Seeing Double: Kehinde Wiley's Portraits

By Prater, Paige; Smith, Rachel May | Art Education, November 1, 2015 | Go to article overview

Seeing Double: Kehinde Wiley's Portraits


Prater, Paige, Smith, Rachel May, Art Education


Kindergarden through 5th Grade

Kehinde Wiley's artwork is doubly relevant to art education today. His painted portraits of contemporary, young Black men challenge the White-maledominated canon of traditional Western art history and also provide opportunities to discuss skin color and gender identity. Tackling these advanced topics for a K-5 Instructional Resource (IR) through Kehinde Wiley's engaging work is significant in light of last year's shooting in Ferguson, MO, and the ongoing lesbian, gay, bisexual, and transgender (LGBT) equal rights movements. Young children's capability of recognizing and discussing these issues is important because studies show that those who do so have reduced levels of prejudice (Aboud & Doyle, 1996). Through this IR, K-5 students will learn about the Western portraiture tradition, consider topics of skin color and masculinity, and develop their own images challenging the art historical canon. Age-appropriate discussion questions and art-related activities will facilitate critical thinking about representations of skin color, power, and gender.

Kehinde Wiley

Kehinde Wiley was born in 1977 in Los Angeles to an African American mother and Nigerian father. His mother encouraged him to pursue art as a means of keeping him off the streets. He attended San Francisco Art Institute and completed Yale University's MFA program. The absence of his father provoked his artistic exploration of what it meant to identify as a young, Black American at home and on a more global scale in countries from Brazil to Israel. Major museums such as Los Angeles County Museum of Art and Detroit Institute of Arts now collect his work.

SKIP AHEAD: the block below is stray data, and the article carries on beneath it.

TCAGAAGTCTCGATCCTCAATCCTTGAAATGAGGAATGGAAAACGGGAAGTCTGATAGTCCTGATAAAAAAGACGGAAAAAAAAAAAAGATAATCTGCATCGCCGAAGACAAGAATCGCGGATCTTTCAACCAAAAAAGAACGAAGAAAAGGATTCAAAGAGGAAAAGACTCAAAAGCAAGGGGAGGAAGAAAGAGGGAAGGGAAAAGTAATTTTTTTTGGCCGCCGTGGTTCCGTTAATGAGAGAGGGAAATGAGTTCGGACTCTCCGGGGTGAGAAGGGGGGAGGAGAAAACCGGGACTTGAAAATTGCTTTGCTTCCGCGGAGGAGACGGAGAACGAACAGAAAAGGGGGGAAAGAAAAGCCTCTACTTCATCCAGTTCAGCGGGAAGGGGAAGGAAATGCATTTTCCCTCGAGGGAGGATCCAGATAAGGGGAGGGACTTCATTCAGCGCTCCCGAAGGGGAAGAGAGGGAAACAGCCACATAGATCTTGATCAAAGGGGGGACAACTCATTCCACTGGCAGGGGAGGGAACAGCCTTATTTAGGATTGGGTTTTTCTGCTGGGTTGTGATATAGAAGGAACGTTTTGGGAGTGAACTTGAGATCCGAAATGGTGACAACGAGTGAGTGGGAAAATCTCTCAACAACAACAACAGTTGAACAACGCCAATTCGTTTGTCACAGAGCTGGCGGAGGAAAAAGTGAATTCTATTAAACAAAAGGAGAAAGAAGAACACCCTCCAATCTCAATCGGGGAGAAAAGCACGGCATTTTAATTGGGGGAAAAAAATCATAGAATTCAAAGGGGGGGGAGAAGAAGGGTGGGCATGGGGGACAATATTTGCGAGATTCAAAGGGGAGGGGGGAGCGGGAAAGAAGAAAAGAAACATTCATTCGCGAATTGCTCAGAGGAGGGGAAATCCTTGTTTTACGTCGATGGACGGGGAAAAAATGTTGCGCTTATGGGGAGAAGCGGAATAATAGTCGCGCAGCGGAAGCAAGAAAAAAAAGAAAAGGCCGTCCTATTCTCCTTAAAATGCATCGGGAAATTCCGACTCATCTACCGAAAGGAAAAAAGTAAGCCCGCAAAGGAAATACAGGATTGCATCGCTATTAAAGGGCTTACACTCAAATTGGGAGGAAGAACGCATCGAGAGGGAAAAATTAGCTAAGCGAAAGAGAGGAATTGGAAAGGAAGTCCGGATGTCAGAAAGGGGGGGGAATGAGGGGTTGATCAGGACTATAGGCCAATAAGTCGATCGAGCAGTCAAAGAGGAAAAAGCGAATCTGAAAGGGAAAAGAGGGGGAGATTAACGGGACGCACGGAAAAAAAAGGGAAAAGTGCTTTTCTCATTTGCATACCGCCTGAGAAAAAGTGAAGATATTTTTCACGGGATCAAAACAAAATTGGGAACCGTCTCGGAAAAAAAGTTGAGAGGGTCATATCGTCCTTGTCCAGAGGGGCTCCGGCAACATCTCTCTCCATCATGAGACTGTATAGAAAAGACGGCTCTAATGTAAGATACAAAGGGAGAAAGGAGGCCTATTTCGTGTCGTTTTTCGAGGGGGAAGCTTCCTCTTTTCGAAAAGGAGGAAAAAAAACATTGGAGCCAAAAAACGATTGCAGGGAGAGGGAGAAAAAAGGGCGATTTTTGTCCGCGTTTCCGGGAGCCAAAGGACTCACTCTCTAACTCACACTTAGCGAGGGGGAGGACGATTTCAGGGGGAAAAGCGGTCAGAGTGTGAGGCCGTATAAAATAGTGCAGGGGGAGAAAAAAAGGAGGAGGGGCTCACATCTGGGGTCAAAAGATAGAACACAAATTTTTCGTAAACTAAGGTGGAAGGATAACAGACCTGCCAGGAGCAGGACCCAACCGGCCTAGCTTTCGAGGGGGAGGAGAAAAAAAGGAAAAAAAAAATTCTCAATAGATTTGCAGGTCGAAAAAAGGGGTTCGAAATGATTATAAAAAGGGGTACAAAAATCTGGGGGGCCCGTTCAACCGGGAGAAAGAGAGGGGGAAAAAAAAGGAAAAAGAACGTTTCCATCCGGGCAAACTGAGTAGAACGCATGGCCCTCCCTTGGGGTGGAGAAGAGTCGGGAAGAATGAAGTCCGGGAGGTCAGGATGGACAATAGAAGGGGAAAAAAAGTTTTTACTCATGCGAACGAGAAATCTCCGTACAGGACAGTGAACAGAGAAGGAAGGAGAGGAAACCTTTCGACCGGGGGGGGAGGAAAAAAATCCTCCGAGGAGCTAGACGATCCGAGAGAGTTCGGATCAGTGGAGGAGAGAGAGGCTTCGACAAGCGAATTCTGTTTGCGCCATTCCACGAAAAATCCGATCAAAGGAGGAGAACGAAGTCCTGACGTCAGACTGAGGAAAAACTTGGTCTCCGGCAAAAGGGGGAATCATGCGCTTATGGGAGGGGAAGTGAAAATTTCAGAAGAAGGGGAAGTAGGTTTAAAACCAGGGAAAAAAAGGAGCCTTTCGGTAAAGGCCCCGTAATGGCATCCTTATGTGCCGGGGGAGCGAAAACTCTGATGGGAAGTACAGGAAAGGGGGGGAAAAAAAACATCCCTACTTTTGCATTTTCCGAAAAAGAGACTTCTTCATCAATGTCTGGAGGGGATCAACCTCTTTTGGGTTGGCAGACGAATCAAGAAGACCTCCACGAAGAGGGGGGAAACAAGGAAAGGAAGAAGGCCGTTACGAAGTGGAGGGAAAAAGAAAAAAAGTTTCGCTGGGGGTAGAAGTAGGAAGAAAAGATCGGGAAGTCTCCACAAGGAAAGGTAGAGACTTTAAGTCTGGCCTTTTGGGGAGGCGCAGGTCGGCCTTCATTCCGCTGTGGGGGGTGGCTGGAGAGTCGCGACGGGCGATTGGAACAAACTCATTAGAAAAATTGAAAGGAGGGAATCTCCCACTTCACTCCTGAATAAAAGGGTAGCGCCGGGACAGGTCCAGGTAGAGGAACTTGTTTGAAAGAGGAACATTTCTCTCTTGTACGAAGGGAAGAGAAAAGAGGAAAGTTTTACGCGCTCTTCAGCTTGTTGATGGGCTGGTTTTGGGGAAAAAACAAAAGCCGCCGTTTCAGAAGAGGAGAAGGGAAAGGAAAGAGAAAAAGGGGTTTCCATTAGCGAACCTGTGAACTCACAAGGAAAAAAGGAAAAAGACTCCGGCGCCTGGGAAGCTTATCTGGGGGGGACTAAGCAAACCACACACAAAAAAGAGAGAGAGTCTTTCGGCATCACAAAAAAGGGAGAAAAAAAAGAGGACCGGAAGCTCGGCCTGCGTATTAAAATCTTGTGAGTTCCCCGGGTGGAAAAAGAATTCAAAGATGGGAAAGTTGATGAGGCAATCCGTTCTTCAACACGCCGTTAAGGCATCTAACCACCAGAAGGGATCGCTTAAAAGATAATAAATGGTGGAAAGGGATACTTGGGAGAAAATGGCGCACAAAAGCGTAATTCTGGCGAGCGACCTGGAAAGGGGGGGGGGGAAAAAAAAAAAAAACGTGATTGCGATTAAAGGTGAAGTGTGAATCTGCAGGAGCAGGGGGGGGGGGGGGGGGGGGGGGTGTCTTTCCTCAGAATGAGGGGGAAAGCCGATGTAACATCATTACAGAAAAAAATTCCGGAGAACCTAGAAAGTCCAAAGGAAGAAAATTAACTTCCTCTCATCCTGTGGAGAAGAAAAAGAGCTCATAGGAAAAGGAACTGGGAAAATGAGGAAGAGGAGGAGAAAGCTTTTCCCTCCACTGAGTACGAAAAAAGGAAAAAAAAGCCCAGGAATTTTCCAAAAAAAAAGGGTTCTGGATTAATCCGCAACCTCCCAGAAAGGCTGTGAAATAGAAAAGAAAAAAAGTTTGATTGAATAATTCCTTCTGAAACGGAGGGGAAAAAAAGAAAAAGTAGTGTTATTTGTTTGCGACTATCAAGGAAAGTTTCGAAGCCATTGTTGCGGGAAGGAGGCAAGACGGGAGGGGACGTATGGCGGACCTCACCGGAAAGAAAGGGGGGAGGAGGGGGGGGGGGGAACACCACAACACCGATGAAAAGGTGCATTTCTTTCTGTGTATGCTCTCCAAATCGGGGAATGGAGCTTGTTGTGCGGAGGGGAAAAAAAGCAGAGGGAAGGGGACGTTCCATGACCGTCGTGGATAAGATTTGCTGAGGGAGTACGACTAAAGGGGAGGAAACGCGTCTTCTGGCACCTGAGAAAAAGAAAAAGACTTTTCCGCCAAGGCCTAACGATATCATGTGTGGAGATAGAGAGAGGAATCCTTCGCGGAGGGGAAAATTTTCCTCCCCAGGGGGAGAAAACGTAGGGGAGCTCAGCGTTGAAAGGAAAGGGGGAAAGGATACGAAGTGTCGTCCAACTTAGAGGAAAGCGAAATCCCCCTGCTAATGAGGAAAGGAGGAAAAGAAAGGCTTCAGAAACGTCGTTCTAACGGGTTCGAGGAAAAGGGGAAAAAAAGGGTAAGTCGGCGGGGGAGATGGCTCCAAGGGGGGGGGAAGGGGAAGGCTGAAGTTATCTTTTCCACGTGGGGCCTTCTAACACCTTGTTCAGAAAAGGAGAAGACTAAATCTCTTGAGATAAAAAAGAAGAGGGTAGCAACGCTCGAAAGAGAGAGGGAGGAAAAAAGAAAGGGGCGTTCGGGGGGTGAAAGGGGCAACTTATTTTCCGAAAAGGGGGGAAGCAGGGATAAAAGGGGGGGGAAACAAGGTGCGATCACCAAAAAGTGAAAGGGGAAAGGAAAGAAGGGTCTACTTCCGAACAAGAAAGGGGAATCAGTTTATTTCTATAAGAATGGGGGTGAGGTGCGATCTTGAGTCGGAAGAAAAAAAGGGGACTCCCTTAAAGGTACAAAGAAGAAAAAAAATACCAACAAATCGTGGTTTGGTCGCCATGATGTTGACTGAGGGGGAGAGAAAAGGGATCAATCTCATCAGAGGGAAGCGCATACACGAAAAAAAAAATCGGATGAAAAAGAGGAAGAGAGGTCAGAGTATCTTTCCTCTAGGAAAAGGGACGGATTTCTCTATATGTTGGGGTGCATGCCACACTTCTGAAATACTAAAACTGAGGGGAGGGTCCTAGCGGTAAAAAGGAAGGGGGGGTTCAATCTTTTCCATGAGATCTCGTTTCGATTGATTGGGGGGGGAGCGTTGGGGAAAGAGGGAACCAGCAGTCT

In his large-scale painted portraits, Wiley appropriates pieces from Western art history's canon in title and position of the central figure(s). His compositions replace historical figures such as Napoleon with Black, non-professional models. Wiley usually depicts male subjects; he began to incorporate female subjects in 2012. For this IR, we focus on his male portraiture.

Wiley displays powerful visual dualities. He mixes traditional oil-painting methods with modern graphic elements. He juxtaposes strong, masculine figures against delicate floral or tapestry-influenced backgrounds. In The Art Newspaper interview with Helen Stoilas (2008), Wiley states, "all of my work has to do with the tension between masculinity and beauty..." and that "the conversation around power and painting is the central point of my work" (pp. 27-28).

By engaging with art's historical canon, Wiley's work alters perceptions of past and present, affecting collective memory. An artifact displayed in a museum or book can be ascribed importance by an individual. Simultaneously, an individual may be influenced by more widely available circulating objects utilizing that imagery. For example, a cell phone case covered with Van Gogh's Starry Night may alter the viewer's perception of the original artwork because of the lingering memory or association of the circulating object. Both interactions with the art then make the viewers part of a collective group. Similarly, as Los Angeles' Hammer Museum's curatorial fellow Naima Keith puts it, Wiley's work "has transgressed traditional training and reinvented the art world for the future" (in Keeps, 2009, p. 109). Seeing African American subjects in most museum exhibitions is rare and they are often depicted negatively. Conversely, Wiley's art glorifies figures previously lacking or misrepresented in Western painting's history. We argue that Wiley's portraits of young Black men, activating museum space typically reserved for significant (White, male) figures in Western visual history and tradition, serve to construct a new, more equitable history and collective memory.

Working over canonical Western art history as an artistic agent of cultural change, Wiley essentially inserts his own identity powerfully as a Black male. Wiley stresses, "the history of Western European painting is the history of Western European White men in positions of dominance" (in Murray, 2007, p. …

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